State Farm Fire & Cas. Co. v. VictorAnnotate this Case
442 N.W.2d 880 (1989)
232 Neb. 942
STATE FARM FIRE & CASUALTY COMPANY, a Corporation, Appellee, v. Gregory E. VICTOR, Appellee, Ray E. Smith, Personal Representative of the Estate of Darryl Smith, Deceased, Appellant.
Supreme Court of Nebraska.
July 21, 1989.
*881 Debra R. Nickels and E. Terry Sibbernsen, of Welsh & Sibbernsen, Omaha, for appellant.
James L. Quinlan, of Fraser, Stryker, Vaughn, Meusey, Olson, Boyer & Bloch, P.C., Omaha, for appellee State Farm.
BOSLAUGH, CAPORALE, SHANAHAN, GRANT, and FAHRNBRUCH, JJ., and COLWELL, District Judge, Retired.
This appeal challenges a summary judgment ruling that a homeowner's policy issued by State Farm Fire & Casualty Company (State Farm) excludes payment of damages arising from the shooting death of Darryl Smith by the policy's insured.
Smith was shot in the head with a .357 Magnum pistol fired by State Farm's insured, Gregory E. Victor. At the time he was shot, Smith was standing in the doorway of his father's home.
We affirm the trial court's judgment because under State Farm's homeowner's policy, coverage is excluded where, as here, an injury is expected or intended by the insured.
State Farm brought this declaratory action in the Sarpy County District Court to determine if it was liable under its policy. Ray E. Smith, Darryl's father and personal representative of his estate, was designated as a defendant along with Victor.
Summary judgment is an extreme remedy and should be awarded only when an issue is clear beyond all doubt. A summary judgment is properly granted when the pleadings, depositions, admissions, stipulations, and affidavits in the record disclose that there is no genuine issue concerning any material fact or the ultimate inferences deducible from such fact or facts and that the moving party is entitled to judgment as a matter of law. In reviewing an order granting a summary judgment, this court must take the view of the evidence most favorable to the party against whom it operates and give that party the benefit of all favorable inferences which may be drawn from the evidence. Meylan v. Mutual Benefit Life Ins. Co., 232 Neb. 565, 441 N.W.2d 598 (1989); Carnes v. Schram, 232 Neb. 282, 440 N.W.2d 451 (1989).
On February 15, 1986, Victor hosted a birthday party for his neighbor. As the party broke up, around 2 or 2:30 a.m., several female guests complained that money had been taken from their purses. A number of the remaining guests believed that Darryl Smith had taken the money.
Several men, including Victor, decided to visit the Smith home to ask Darryl Smith about the missing money. Victor took with him a .357 Magnum pistol and a .22-caliber pistol. Both guns were loaded.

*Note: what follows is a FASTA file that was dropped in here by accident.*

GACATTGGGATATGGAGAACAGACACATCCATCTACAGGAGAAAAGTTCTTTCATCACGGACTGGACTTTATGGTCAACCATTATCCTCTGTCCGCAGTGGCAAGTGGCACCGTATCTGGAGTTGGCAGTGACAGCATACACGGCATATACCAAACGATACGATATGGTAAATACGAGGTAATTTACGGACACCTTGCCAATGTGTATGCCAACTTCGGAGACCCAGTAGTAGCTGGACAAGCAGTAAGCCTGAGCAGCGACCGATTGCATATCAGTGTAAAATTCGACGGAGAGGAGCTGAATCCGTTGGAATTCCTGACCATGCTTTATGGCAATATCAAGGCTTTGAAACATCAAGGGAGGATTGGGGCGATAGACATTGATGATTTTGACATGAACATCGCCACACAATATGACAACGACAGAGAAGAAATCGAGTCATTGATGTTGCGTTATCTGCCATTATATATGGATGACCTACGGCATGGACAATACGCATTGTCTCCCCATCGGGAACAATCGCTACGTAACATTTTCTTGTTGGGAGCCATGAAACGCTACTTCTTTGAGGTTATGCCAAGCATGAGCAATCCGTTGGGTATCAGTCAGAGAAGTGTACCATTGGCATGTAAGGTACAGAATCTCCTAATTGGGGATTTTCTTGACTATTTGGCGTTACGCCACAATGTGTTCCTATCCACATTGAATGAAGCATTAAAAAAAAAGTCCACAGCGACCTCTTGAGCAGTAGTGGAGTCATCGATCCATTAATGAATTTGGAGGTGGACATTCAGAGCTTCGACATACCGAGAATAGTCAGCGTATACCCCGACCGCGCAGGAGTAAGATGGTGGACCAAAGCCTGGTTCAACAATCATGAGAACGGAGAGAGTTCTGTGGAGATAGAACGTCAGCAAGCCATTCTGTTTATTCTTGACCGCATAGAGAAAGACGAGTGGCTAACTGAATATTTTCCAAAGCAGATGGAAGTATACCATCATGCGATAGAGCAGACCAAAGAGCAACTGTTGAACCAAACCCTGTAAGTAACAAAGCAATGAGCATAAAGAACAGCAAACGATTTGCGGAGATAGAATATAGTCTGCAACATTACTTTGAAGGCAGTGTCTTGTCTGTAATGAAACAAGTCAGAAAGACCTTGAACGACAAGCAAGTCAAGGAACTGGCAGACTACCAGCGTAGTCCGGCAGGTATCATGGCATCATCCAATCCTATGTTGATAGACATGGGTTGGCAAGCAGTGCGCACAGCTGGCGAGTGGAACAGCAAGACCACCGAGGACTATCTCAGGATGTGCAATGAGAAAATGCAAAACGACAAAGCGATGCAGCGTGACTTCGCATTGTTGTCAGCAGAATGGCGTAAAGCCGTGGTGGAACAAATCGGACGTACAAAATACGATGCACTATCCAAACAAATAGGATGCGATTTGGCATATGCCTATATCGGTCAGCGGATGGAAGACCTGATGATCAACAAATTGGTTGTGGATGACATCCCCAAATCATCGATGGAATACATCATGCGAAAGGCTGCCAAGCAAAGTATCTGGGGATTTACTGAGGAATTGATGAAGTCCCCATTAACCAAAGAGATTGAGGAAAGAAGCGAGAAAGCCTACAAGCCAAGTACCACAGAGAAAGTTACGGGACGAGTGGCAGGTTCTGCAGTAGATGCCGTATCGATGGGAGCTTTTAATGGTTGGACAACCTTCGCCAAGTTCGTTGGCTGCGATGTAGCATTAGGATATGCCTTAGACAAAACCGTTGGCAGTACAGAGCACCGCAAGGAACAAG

Victor went to the front door of the Smith home, taking the .22 pistol with him. Ray Smith answered the door, carrying a loaded shotgun. Victor grabbed the shotgun *882 and, in the ensuing struggle, the elder Smith managed to discharge the shotgun once into the air before abandoning the gun and retreating into his home. Victor threw the shotgun into the yard, walked down the driveway, and fired his .22 until it was empty into a car he believed was Darryl Smith's.
Before Victor reached his own car, he heard a shot, turned back to the house, and saw a person silhouetted in the doorway. Victor, walking rapidly to his car, retrieved his .357 Magnum pistol and shot toward the doorway of the Smith home. This shot struck Darryl Smith in the head. The victim died.
On July 24, 1986, Victor was convicted by a jury of manslaughter and use of a firearm in the commission of a felony. No appeal was taken from those convictions.
On September 18, 1986, Ray Smith, as personal representative of the estate of Darryl Smith, filed a wrongful death action against Victor. The petition alleged Darryl Smith's death was caused by Victor's negligence and assault and battery. Victor referred the suit to State Farm pursuant to his homeowner's insurance policy. The policy, in effect at the time of the shooting, provides: "SECTION IIEXCLUSIONS 1. Coverage L ... [does] not apply to: a. bodily injury or property damage which is expected or intended by an insured."
State Farm has provided Victor a defense to the wrongful death action under a reservation of rights agreement in which the insurance company reserved the right to deny coverage.